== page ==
Unemployment through the roof

UNEMPLOYMENT in Portugal has increased to more than seven per cent of the total working population, according to a recent report. Statistics divulged by the Portuguese National Statistics Institute (INE) show that the number of jobless people rose to 7.1 per cent in the final quarter of 2004 – the highest it has been for six years.

The current economic crisis, Portugal’s waning competitiveness and the closure or downsizing of the country’s textile businesses, in the face of competition from Asian and Far Eastern markets, are all partly to blame.

Economic Activities Minister, Álvaro Barreto, officially said recently that the unemployment rate was around what the government had anticipated From page 1

for 2004 and would fall in the second half of this year.

It now means that there are probably around 500,000 jobless, although the figures could be higher as there are many illegal immigrants living in Portugal that are not included in the statistics.

On the other hand, it is believed that the parallel economy, representing some 22 per cent of the nation’s generated wealth, could also be distorting the figures since many Portuguese and foreign workers, technically claiming benefits, could be moonlighting on the side.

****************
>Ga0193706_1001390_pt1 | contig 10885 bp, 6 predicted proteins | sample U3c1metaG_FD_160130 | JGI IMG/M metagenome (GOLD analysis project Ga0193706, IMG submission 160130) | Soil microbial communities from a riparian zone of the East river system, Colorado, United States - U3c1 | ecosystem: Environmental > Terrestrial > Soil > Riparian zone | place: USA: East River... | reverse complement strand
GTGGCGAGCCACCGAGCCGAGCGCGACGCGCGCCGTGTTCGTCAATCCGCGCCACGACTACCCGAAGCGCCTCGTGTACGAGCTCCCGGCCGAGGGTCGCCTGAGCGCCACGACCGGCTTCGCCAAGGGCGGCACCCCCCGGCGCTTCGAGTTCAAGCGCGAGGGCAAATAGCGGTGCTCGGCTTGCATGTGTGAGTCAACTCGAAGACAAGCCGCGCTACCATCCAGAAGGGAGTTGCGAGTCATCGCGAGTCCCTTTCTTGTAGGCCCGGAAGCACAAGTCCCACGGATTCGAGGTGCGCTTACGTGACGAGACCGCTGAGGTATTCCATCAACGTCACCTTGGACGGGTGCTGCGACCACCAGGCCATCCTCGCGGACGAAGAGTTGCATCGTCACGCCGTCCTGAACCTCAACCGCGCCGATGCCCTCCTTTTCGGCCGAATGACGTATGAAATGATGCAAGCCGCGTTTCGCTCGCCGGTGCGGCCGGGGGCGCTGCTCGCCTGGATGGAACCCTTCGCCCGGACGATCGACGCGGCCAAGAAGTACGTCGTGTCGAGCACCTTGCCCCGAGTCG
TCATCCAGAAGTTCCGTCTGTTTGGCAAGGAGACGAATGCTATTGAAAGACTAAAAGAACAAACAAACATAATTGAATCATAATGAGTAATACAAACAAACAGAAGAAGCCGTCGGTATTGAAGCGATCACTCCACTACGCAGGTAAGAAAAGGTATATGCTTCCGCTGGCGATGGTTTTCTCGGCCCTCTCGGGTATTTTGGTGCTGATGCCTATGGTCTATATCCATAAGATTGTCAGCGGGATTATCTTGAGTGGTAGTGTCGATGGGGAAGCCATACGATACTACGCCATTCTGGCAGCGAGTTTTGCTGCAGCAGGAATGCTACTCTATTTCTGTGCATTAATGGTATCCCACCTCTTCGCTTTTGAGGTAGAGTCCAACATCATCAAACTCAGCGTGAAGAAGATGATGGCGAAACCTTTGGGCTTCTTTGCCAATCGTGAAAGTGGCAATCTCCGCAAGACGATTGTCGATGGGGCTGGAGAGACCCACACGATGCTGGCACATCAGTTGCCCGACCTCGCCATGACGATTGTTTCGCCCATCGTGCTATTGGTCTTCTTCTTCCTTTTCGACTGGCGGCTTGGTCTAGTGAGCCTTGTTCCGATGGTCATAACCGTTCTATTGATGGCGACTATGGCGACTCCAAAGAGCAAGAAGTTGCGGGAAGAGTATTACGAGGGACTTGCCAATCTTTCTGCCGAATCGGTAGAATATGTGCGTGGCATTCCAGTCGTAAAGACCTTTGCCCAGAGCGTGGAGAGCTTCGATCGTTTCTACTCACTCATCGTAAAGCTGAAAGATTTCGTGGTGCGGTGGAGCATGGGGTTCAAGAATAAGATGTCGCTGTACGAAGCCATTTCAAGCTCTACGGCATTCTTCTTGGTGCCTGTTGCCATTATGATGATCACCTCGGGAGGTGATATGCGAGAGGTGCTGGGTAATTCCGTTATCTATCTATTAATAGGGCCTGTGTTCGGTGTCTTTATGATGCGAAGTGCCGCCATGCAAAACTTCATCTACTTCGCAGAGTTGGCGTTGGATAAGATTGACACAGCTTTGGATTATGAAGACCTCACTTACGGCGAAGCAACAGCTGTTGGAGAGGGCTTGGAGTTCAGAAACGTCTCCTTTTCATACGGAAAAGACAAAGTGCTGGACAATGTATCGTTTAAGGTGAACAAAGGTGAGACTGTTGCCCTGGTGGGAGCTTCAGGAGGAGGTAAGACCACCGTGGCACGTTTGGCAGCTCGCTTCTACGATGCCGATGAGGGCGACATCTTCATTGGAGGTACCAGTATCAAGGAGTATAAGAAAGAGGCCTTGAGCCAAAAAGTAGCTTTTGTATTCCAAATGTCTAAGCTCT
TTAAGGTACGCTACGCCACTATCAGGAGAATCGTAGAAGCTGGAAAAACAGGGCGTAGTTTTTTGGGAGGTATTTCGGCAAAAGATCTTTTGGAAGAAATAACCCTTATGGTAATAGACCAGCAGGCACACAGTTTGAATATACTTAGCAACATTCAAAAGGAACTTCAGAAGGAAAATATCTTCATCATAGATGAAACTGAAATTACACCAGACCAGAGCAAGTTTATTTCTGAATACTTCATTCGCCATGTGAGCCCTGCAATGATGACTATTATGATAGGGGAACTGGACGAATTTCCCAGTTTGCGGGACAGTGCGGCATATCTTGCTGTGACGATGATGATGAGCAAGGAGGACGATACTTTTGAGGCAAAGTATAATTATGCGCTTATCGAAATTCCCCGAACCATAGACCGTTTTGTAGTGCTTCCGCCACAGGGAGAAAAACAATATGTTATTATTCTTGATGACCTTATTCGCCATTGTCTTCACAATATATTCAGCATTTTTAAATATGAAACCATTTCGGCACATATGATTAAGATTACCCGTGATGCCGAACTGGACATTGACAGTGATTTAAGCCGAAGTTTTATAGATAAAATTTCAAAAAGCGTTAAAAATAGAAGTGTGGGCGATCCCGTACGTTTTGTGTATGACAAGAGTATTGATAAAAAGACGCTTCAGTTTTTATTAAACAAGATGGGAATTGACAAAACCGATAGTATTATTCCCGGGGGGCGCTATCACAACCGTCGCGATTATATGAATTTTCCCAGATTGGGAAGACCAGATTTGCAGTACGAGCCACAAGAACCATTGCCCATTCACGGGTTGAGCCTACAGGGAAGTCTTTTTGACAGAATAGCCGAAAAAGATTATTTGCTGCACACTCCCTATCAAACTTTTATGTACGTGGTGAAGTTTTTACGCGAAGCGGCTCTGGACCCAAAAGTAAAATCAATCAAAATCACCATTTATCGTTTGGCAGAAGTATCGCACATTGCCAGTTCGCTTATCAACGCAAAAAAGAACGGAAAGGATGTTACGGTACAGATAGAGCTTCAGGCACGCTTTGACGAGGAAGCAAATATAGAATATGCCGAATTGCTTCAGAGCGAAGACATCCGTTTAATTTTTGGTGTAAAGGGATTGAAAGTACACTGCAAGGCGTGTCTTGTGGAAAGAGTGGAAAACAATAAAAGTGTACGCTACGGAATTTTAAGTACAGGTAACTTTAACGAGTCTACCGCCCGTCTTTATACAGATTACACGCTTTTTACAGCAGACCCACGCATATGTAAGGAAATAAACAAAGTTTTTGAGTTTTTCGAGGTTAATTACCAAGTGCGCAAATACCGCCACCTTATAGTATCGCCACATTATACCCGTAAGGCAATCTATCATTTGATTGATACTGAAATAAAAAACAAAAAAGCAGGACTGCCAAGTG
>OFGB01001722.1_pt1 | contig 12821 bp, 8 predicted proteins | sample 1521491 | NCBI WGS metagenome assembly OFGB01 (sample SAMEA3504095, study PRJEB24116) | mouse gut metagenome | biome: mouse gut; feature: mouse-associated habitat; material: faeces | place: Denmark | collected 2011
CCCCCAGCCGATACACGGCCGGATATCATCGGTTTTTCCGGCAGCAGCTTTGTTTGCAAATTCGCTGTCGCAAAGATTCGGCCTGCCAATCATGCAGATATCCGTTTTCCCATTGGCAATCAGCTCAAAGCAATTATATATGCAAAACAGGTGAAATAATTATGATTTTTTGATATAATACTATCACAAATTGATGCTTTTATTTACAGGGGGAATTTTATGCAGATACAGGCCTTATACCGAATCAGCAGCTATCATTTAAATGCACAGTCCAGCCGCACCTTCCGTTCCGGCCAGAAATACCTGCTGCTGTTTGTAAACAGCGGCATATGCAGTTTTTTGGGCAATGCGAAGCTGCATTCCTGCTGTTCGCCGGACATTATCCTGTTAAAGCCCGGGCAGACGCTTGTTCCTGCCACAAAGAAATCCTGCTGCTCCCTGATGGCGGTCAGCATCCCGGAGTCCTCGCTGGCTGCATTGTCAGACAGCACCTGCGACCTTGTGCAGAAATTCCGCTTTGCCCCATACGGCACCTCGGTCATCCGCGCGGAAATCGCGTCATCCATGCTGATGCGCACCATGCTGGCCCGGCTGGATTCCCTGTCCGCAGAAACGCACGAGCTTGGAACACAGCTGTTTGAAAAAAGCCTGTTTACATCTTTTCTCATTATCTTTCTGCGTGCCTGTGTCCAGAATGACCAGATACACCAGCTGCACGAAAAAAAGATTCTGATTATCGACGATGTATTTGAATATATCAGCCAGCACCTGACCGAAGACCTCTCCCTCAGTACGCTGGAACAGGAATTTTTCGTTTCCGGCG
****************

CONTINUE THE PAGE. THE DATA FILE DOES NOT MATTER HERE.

In 2004, the unemployment figures rose from 6.3 per cent in the first quarter to 6.7 per cent in the second quarter. The government officially accepts that there are 400,000 unemployed, or 9.6 per cent more than there were in 2003.

Álvaro Barreto said it was nothing beyond the expectations the government had for the 2004 budget, which stated unemployment was between 6.5 per cent and 6.75 per cent.

Former Prime Minister, Pedro Santana Lopes, said last week that the increase in unemployment could be attributed to “the political instability that the country has been suffering since November last year, thanks to the President’s decision to dissolve parliament.” But the new Socialist Prime Minister, José Sócrates, called the unemployment figures “tragic”. Paulo Portas, of the conservative right-wing CDS-PP Party, said that unemployment figures “reflected a Europe-wide tendency”, while left-wing PCP leader, Jerónimo de Sousa, blamed it on “the policies of the past few governments”. C.G.